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Bontebok Calf Saved by Vets and Keepers at Oregon Zoo

Posted By : The Animal Facts Editorial Team

Date: March 14, 2022 10:01 pm

Bontebok Calf Oregon Zoo

A female bontebok calf born at the Oregon Zoo survived with the assistance of keepers when her mom failed to nurse her following the birth

Photo Credit: Oregon Zoo

Keepers and vets at the Oregon Zoo have ensured the survival of a rare bontebok calf by stepping in when her mother failed to nurse the calf soon after its birth.


Spirits were initially high when 7 year old bontebok, Winter entered labor on February 2nd 2022 at the zoo. Unfortunately this changed quickly as it became apparent that inexperienced mother, Winter was not nursing her infant.


“She was taking care of her calf right away,” said Kelly Gomez, who oversees the zoo’s Africa section. “But she just wasn’t nursing. Sometimes new moms need a little help getting started.”


At birth the calf appeared healthy but as it did not nurse it had not received colostrum which provides the antibodies needed to fight infections. To compensate for this vets undertook a plasma transfusion using plasma gathered from the calf's father.


“We were giving her supplemental bottle-feedings and then returning her back to mom,” Gomez said. “After a few days, Winter started to nurse her a little bit, and we gradually reduced the bottle-feedings as the nursing became more consistent. She’s a very strong, robust little calf.”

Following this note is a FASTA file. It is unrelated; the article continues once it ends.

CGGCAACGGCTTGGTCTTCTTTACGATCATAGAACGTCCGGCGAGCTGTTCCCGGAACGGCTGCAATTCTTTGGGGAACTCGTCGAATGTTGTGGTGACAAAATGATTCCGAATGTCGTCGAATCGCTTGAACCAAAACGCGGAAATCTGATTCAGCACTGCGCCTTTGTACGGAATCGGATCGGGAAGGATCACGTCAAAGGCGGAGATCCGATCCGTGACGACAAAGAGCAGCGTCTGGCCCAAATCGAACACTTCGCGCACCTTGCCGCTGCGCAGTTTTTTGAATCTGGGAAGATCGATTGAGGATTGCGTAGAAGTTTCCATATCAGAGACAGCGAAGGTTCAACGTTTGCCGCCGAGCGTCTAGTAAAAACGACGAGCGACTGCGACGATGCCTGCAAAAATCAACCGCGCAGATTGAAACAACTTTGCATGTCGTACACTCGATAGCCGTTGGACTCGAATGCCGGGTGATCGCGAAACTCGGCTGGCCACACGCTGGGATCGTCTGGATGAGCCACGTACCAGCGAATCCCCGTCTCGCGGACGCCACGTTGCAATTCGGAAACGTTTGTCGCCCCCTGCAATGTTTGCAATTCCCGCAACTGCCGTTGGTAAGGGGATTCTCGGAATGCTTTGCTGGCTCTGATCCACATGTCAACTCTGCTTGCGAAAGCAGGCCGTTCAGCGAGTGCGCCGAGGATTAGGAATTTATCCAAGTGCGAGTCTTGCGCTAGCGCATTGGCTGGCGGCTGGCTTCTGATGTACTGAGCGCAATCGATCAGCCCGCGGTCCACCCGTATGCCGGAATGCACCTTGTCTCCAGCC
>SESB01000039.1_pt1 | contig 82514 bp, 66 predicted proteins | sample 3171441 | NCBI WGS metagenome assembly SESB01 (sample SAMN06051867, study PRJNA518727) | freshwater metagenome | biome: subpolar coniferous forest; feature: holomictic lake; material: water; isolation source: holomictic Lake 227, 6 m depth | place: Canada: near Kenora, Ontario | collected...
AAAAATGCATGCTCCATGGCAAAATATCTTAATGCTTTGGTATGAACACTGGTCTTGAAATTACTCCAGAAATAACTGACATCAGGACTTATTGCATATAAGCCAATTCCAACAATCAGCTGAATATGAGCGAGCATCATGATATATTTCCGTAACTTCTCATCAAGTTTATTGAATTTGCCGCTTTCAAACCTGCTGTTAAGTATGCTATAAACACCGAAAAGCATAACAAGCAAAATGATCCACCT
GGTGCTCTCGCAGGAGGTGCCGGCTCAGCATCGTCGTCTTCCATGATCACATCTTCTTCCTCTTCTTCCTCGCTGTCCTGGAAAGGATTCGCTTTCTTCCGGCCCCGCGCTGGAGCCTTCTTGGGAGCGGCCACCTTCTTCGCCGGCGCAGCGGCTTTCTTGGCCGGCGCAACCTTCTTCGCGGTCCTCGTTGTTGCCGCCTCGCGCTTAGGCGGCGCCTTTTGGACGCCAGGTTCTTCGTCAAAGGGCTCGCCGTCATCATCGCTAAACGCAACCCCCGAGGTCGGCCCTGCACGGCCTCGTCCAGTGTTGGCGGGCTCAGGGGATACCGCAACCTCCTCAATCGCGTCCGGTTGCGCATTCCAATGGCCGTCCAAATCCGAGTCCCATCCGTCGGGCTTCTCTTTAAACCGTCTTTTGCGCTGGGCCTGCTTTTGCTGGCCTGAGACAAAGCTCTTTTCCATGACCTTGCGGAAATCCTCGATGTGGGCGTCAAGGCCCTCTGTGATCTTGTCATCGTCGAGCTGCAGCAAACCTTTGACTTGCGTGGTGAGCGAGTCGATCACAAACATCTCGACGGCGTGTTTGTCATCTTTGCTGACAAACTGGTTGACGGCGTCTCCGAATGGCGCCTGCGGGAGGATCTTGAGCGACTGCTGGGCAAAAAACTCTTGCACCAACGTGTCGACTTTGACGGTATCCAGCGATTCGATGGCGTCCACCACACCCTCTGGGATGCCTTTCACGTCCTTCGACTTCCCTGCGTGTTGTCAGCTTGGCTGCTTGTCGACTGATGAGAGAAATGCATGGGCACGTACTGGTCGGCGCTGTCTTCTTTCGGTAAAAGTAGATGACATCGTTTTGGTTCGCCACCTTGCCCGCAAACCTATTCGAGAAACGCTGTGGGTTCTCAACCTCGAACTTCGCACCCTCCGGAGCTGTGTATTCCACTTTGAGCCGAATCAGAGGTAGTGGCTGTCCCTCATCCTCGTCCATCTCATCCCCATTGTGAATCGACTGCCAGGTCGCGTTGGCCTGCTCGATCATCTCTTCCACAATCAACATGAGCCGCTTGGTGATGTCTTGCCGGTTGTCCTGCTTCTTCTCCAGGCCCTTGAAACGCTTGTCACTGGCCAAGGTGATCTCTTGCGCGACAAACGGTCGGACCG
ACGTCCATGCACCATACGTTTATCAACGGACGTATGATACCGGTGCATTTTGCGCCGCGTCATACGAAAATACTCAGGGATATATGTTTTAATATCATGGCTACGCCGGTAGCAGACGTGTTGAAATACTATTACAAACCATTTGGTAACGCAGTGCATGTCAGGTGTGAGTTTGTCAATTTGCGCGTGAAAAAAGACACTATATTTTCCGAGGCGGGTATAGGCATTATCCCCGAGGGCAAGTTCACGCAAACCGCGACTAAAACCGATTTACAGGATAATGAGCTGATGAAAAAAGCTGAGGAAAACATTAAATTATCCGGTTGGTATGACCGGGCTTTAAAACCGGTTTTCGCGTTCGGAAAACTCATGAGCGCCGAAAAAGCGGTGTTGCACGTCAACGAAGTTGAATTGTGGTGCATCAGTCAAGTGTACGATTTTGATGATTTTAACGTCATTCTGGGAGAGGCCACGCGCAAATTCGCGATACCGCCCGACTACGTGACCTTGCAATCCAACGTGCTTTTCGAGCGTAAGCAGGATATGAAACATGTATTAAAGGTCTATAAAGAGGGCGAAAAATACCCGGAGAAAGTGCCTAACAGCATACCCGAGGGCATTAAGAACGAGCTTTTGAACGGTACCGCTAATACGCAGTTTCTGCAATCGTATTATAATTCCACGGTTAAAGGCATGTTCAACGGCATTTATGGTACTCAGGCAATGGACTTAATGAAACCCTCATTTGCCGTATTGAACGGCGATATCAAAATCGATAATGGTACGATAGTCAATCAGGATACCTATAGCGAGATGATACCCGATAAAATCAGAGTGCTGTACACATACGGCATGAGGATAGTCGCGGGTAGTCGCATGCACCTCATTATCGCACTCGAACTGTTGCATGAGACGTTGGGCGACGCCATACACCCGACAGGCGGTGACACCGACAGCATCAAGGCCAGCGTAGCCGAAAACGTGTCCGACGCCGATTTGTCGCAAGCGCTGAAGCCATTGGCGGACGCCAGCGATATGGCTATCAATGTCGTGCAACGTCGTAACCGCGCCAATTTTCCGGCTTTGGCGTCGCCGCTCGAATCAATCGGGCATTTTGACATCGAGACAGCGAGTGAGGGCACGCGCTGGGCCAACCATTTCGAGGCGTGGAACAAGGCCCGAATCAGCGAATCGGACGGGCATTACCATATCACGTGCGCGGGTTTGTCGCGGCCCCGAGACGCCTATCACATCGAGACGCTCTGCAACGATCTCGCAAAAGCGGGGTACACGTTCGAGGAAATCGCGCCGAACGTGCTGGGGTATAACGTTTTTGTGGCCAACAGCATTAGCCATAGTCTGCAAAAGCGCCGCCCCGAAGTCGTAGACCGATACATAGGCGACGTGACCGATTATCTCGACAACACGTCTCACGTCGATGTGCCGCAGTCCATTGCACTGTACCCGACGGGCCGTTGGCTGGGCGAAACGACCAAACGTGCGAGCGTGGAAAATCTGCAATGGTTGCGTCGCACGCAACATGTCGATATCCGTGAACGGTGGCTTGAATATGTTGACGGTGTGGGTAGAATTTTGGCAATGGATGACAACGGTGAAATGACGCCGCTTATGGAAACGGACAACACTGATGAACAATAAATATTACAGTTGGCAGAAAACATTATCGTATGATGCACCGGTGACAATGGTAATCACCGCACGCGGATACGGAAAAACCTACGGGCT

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At present the calf is being cared for in a behind the scenes area. It will not make its public debut until the weather warms up.

Bontebok as a species have been rescued from a decline in their population. Over the 18th and 19th century this species was hunted to near extinction. They were seen as a pest of farmland.

Numbers fell as low as 17 in 1937 when a group of forward thinking farmers placed them within a fenced pen. As this species cannot jump they remained inside the pen safe from hunters.

“A couple hundred years ago, the bontebok was headed for almost certain extinction,” Gomez said. “The fact that they are still around shows how people can make a difference in helping wildlife.”

Though unfamiliar to most Americans today, the bontebok “deserves a place in the annals of conservation history,” according to The Nature Conservancy’s Matt Miller. 

“It is arguably the first African animal saved from human-caused extinction,” said Miller, writing in the conservancy’s science blog. “Its rescue is flat-out one of the most dramatic conservation success stories anywhere.”

Learn more about Bonteboks here – Bontebok Fact File | The Animal Facts

Learn more about the Oregon Zoo on their website – Oregon Zoo

A female bontebok calf born at the Oregon Zoo survived with the assistance of keepers when her mom failed to nurse her following the birth

Video Credit: Oregon Zoo

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